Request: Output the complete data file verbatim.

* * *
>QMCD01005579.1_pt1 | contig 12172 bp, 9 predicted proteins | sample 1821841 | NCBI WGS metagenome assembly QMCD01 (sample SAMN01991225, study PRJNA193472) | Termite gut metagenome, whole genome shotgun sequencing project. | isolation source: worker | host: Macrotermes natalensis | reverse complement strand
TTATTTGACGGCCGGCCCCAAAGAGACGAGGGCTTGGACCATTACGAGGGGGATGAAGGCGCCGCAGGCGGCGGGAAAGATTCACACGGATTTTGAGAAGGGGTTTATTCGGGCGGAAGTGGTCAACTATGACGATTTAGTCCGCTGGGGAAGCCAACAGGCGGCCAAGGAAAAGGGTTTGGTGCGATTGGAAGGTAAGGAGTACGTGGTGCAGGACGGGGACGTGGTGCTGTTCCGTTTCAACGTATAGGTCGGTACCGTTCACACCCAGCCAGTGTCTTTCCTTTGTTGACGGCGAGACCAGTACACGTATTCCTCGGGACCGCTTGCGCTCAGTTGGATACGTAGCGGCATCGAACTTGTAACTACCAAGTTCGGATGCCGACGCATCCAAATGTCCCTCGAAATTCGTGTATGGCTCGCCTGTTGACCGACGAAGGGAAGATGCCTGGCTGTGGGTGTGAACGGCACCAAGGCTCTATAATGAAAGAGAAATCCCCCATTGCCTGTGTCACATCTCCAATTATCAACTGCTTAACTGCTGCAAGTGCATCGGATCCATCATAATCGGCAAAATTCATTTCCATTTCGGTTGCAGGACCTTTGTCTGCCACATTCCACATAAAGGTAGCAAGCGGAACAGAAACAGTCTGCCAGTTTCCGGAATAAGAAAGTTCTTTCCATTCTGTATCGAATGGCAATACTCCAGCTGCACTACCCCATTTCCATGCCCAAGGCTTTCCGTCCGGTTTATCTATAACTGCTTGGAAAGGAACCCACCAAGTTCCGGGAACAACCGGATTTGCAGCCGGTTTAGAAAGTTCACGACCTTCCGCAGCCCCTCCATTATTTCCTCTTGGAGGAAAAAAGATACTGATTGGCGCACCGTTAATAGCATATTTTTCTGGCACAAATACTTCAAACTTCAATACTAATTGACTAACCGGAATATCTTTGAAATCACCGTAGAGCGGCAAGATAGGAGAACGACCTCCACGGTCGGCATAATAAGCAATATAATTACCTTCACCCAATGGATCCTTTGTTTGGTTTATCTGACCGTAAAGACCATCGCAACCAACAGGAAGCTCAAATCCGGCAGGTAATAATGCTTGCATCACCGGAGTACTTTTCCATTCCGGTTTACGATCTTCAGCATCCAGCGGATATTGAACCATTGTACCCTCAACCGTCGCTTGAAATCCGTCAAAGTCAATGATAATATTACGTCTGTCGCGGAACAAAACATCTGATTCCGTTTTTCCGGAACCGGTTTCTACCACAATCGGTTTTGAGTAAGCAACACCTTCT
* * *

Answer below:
>QMCD01005579.1_pt1 | contig 12172 bp, 9 predicted proteins | sample 1821841 | NCBI WGS metagenome assembly QMCD01 (sample SAMN01991225, study PRJNA193472) | Termite gut metagenome, whole genome shotgun sequencing project. | isolation source: worker | host: Macrotermes natalensis | reverse complement strand
TTATTTGACGGCCGGCCCCAAAGAGACGAGGGCTTGGACCATTACGAGGGGGATGAAGGCGCCGCAGGCGGCGGGAAAGATTCACACGGATTTTGAGAAGGGGTTTATTCGGGCGGAAGTGGTCAACTATGACGATTTAGTCCGCTGGGGAAGCCAACAGGCGGCCAAGGAAAAGGGTTTGGTGCGATTGGAAGGTAAGGAGTACGTGGTGCAGGACGGGGACGTGGTGCTGTTCCGTTTCAACGTATAGGTCGGTACCGTTCACACCCAGCCAGTGTCTTTCCTTTGTTGACGGCGAGACCAGTACACGTATTCCTCGGGACCGCTTGCGCTCAGTTGGATACGTAGCGGCATCGAACTTGTAACTACCAAGTTCGGATGCCGACGCATCCAAATGTCCCTCGAAATTCGTGTATGGCTCGCCTGTTGACCGACGAAGGGAAGATGCCTGGCTGTGGGTGTGAACGGCACCAAGGCTCTATAATGAAAGAGAAATCCCCCATTGCCTGTGTCACATCTCCAATTATCAACTGCTTAACTGCTGCAAGTGCATCGGATCCATCATAATCGGCAAAATTCATTTCCATTTCGGTTGCAGGACCTTTGTCTGCCACATTCCACATAAAGGTAGCAAGCGGAACAGAAACAGTCTGCCAGTTTCCGGAATAAGAAAGTTCTTTCCATTCTGTATCGAATGGCAATACTCCAGCTGCACTACCCCATTTCCATGCCCAAGGCTTTCCGTCCGGTTTATCTATAACTGCTTGGAAAGGAACCCACCAAGTTCCGGGAACAACCGGATTTGCAGCCGGTTTAGAAAGTTCACGACCTTCCGCAGCCCCTCCATTATTTCCTCTTGGAGGAAAAAAGATACTGATTGGCGCACCGTTAATAGCATATTTTTCTGGCACAAATACTTCAAACTTCAATACTAATTGACTAACCGGAATATCTTTGAAATCACCGTAGAGCGGCAAGATAGGAGAACGACCTCCACGGTCGGCATAATAAGCAATATAATTACCTTCACCCAATGGATCCTTTGTTTGGTTTATCTGACCGTAAAGACCATCGCAACCAACAGGAAGCTCAAATCCGGCAGGTAATAATGCTTGCATCACCGGAGTACTTTTCCATTCCGGTTTACGATCTTCAGCATCCAGCGGATATTGAACCATTGTACCCTCAACCGTCGCTTGAAATCCGTCAAAGTCAATGATAATATTACGTCTGTCGCGGAACAAAACATCTGATTCCGTTTTTCCGGAACCGGTTTCTACCACAATCGGTTTTGAGTAAGCAACACCTTCT